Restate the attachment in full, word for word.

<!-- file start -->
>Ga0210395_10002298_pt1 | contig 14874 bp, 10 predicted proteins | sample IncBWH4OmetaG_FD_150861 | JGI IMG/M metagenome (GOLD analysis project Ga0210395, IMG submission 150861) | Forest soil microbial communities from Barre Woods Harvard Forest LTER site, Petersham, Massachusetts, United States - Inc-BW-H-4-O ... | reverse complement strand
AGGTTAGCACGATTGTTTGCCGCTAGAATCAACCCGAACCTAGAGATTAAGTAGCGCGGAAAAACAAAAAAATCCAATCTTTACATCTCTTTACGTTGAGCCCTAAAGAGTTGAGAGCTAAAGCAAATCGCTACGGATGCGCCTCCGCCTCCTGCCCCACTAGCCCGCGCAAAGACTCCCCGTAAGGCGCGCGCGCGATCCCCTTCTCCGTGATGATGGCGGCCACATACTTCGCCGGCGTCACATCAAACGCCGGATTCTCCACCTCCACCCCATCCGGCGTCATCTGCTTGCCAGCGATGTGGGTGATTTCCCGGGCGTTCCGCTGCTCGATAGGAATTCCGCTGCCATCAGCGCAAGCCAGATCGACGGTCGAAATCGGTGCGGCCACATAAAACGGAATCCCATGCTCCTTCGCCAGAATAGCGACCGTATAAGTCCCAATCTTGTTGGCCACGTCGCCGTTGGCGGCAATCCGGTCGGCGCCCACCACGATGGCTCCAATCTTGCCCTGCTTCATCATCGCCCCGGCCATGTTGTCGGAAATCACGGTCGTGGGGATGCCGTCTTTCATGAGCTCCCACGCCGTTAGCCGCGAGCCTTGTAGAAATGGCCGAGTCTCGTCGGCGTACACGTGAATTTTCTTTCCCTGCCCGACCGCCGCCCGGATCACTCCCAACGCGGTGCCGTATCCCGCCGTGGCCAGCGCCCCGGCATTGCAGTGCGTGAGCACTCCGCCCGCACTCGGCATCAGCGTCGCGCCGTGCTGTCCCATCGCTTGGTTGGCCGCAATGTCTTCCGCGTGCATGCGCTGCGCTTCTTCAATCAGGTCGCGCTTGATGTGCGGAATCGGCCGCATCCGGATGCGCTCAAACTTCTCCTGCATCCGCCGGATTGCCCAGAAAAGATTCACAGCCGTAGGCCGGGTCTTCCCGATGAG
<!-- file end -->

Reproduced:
>Ga0210395_10002298_pt1 | contig 14874 bp, 10 predicted proteins | sample IncBWH4OmetaG_FD_150861 | JGI IMG/M metagenome (GOLD analysis project Ga0210395, IMG submission 150861) | Forest soil microbial communities from Barre Woods Harvard Forest LTER site, Petersham, Massachusetts, United States - Inc-BW-H-4-O ... | reverse complement strand
AGGTTAGCACGATTGTTTGCCGCTAGAATCAACCCGAACCTAGAGATTAAGTAGCGCGGAAAAACAAAAAAATCCAATCTTTACATCTCTTTACGTTGAGCCCTAAAGAGTTGAGAGCTAAAGCAAATCGCTACGGATGCGCCTCCGCCTCCTGCCCCACTAGCCCGCGCAAAGACTCCCCGTAAGGCGCGCGCGCGATCCCCTTCTCCGTGATGATGGCGGCCACATACTTCGCCGGCGTCACATCAAACGCCGGATTCTCCACCTCCACCCCATCCGGCGTCATCTGCTTGCCAGCGATGTGGGTGATTTCCCGGGCGTTCCGCTGCTCGATAGGAATTCCGCTGCCATCAGCGCAAGCCAGATCGACGGTCGAAATCGGTGCGGCCACATAAAACGGAATCCCATGCTCCTTCGCCAGAATAGCGACCGTATAAGTCCCAATCTTGTTGGCCACGTCGCCGTTGGCGGCAATCCGGTCGGCGCCCACCACGATGGCTCCAATCTTGCCCTGCTTCATCATCGCCCCGGCCATGTTGTCGGAAATCACGGTCGTGGGGATGCCGTCTTTCATGAGCTCCCACGCCGTTAGCCGCGAGCCTTGTAGAAATGGCCGAGTCTCGTCGGCGTACACGTGAATTTTCTTTCCCTGCCCGACCGCCGCCCGGATCACTCCCAACGCGGTGCCGTATCCCGCCGTGGCCAGCGCCCCGGCATTGCAGTGCGTGAGCACTCCGCCCGCACTCGGCATCAGCGTCGCGCCGTGCTGTCCCATCGCTTGGTTGGCCGCAATGTCTTCCGCGTGCATGCGCTGCGCTTCTTCAATCAGGTCGCGCTTGATGTGCGGAATCGGCCGCATCCGGATGCGCTCAAACTTCTCCTGCATCCGCCGGATTGCCCAGAAAAGATTCACAGCCGTAGGCCGGGTCTTCCCGATGAG